How Does the Frame Narrative of 1001 Nights Show Narrative Cohesion?

The 1001 Nights represents a compilation of stories from several traditions – including Persian, African, Indian, and the Middle Eastern. Persian influences are identified in its organizing frame narrative with its storyteller Shahrazad who is the narrator and King Shahriyár, since their names are Persian.

The frame narrative includes a series of embedded stories that address themes to complement or allude to its frame narrative that centers on King Shahriyár as the source of conflict, due to his irrational, violent responses toward his disloyal Queen whom he kills.

Discovering the queen’s infidelity, King Shahriyár marries again only to murder his new bride the following day and then marries a new bride only to kill her the next day. To end Shahriyár cyclical violence, Shahrazad, the daughter of the king’s political advisor, persuades her father to allow her to marry the king to distract him from his own violent behavior by telling a story that never ends.

On their wedding night, Shahrazad asks for sister Dunyazad to listen to her story.

The King sent to her [Dunyazad]; and she came to her sister, and embraced her, and sat near the foot of the bed; and after she had waited for a proper opportunity, she said, By Allah! O my sister, relate to us a story to beguile the waking hour of our night. Most willingly, answered Shahrazád, if this virtuous King permit me. And the King, hearing these words, and being restless, was pleased with the idea of listening to the story; and thus, on the first night of the thousand and one, Shahrazád commenced her recitations.“1001 Nights”

Shahrazad expresses the reasoning behind her own decision to marry King Shahriyár in the frame narrative – in order to protect the women of their kingdom, including herself. Shahrazad ends her story with the narrative device known as the cliffhanger, so she may evade death and live another night to continue the story.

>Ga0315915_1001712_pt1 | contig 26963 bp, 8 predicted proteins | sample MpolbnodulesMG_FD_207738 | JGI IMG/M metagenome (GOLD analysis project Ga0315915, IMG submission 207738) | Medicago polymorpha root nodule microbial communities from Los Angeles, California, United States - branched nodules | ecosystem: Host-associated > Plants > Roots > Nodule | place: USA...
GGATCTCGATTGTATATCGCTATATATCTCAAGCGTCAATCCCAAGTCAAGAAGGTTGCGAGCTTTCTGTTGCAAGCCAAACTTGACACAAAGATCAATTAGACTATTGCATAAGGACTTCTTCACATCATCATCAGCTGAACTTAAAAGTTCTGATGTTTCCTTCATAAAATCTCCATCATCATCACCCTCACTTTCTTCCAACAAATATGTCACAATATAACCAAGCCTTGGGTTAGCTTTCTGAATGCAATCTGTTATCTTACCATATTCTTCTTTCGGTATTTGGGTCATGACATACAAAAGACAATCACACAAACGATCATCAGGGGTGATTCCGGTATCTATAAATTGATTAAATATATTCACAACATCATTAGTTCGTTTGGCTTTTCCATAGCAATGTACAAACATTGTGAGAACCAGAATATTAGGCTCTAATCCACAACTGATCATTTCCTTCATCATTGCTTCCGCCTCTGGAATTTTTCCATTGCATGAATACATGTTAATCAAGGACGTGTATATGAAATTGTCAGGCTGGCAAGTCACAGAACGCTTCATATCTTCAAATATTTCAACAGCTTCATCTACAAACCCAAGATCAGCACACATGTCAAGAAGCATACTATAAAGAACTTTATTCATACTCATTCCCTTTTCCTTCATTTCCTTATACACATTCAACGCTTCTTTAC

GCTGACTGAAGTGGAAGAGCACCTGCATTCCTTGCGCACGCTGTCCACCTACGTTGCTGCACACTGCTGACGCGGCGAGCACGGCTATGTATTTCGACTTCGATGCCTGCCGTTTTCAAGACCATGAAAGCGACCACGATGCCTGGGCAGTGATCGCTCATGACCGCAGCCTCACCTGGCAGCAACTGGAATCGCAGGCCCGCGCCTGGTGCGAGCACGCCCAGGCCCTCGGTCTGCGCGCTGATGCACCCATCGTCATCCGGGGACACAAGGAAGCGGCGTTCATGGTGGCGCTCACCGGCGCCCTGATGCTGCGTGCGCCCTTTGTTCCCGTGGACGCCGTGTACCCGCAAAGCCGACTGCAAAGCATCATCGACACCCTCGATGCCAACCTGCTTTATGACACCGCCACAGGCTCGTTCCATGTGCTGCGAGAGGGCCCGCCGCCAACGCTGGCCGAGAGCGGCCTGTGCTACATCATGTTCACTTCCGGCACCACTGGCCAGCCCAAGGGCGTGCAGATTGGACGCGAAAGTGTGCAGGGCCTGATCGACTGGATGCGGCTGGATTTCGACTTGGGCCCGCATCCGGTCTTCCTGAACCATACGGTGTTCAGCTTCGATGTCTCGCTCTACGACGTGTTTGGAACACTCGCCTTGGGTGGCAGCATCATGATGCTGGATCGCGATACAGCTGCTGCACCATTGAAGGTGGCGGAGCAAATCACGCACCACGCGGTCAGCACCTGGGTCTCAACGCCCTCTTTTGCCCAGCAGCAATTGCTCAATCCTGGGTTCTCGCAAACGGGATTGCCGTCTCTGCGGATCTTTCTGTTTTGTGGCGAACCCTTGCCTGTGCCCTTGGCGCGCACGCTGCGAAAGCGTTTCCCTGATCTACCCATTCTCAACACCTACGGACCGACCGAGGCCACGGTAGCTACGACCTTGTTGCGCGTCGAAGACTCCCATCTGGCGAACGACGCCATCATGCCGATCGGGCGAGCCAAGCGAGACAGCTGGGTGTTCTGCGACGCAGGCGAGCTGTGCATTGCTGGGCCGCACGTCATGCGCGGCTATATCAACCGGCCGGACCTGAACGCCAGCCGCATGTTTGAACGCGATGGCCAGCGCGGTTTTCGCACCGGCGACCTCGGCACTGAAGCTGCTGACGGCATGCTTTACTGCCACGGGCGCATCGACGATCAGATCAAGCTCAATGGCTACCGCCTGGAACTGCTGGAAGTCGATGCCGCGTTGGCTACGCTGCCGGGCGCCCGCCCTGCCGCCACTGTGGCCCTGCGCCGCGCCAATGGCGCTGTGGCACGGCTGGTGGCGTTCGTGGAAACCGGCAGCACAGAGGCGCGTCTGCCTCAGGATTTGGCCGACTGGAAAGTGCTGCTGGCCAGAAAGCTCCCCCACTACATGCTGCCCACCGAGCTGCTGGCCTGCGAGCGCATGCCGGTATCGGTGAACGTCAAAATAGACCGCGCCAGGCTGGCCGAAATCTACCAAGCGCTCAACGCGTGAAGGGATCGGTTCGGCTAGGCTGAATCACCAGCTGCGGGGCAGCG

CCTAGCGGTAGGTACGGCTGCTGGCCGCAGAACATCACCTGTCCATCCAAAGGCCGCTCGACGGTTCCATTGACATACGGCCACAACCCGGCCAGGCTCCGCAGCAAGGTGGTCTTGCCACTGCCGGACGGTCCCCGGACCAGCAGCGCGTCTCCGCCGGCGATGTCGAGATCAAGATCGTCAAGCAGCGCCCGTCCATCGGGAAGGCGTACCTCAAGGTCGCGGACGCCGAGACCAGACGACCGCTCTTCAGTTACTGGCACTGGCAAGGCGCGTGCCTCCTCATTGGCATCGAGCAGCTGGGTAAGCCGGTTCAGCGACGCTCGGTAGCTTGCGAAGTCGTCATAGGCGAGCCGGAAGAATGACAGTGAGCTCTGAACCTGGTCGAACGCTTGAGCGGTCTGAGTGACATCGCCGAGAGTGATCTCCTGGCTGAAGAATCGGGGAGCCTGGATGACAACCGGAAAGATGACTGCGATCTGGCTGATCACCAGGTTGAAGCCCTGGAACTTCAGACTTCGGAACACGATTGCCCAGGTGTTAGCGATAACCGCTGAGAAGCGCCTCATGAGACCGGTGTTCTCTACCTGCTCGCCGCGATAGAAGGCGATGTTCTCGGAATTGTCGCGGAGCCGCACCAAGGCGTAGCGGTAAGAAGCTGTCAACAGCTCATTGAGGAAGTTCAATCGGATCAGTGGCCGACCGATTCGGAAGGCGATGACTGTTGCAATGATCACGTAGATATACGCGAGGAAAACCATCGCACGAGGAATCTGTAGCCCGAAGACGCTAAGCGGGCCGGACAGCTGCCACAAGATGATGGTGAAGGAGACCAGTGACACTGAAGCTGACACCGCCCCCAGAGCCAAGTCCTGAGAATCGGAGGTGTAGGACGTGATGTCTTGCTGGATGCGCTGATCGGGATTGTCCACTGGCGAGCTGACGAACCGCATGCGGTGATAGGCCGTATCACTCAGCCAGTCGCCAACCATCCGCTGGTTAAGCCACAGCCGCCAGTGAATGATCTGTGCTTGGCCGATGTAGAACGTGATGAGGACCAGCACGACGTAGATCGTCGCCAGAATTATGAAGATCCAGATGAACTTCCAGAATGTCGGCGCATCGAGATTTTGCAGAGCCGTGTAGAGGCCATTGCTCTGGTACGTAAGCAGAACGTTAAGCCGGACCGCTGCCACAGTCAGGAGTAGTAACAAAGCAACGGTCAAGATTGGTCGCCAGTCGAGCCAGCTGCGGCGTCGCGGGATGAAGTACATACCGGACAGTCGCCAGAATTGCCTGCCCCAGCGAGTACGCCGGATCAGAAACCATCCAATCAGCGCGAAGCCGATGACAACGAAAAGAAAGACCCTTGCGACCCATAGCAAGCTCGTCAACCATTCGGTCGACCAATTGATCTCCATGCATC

How Do Allusions of Folklore Operate in Literary Works?

Folklore became a major component of the canonized literature of the West by the 1600s. Dramatists and poets like Elizabeth dramatists William Shakespeare and Ben Jonson and Miguel de Cervantes of Spain’s Siglo de Oro all allude to or simply incorporate classical folklore from different traditions into their poems and dramatic works. Folkloric allusions in more recent works of literature are quite vast from Aesop’s Fables, Ovid’s Metamorphoses to the 1001 Nights, Caribbean myth, and even the fantastic travel journals of Marco Polo, Chrisopher Columbus, and John Smith, in addition to allusions to scripture of the Western, Eastern, and throughout the geographic regions of the Islamic faith, including  the Middle East, West Africa, and Southeast Asia.

  • For example,
    • Jonson and Shakespeare incorporated Western folklore, including its allegorical forms in
      • Volpone; Or The Fox
      • A Midsummer Night’s Dream
    • Cervantes borrowed classical folkloric satire for his picaresque novel
      • Don Quixote de la Mancha (1606)
    • Shakespeare also incorporated Taíno folklore in
      • The Tempest (1610)

What is Western Literary Tradition and the Limits of Cartesian Dualism?

The Western tradition represents an intricate and vast cultural cross-pollination of oral and literary traditions and its knowledge from cultures of different continents, religious doctrines, and historical timelines. Ancient Egypt and Greek and Roman antiquities along with the religious traditions of The Torah, The Old and New Testament, and Eastern, Mediterranean, and Arabic medieval science all have contributed to and are represented in the Western tradition; in addition to recent contribution from Europe and throughout its once colonized regions, throughout the African continent, the United States, and Australia. Dominant trends of Western tradition have affinities with monotheism in contrast to polytheist cultures, as its ‘official’ cultural norm, which sustains ideologies at its base and superstructure. Once holistic, the origins of the Western tradition involved a less hierarchical and hegemonic view of natural history and philosophy.

The modern Western tradition aggravates hegemony through Cartesian dualism reasoning. Modern theories on social order, human and nature, and the Great Chain of Being reflect Cartesian dualism of its rationalism that antagonizes the mind (spirit) with the body (material).

Coinciding with the rise of modern science, a Cartesian understanding of the world arose at the advent of European exploration and colonialism. This era invented the “science of racism” (Morrison 1992) to justify modern slavery, while the world’s Indigenous communities were also vilified as nonhuman to be  displaced, as the work by Historian Brian W. Dippie of British Columbia explains in The Vanishing American: White Attitudes and U.S. Indian Policy (1982).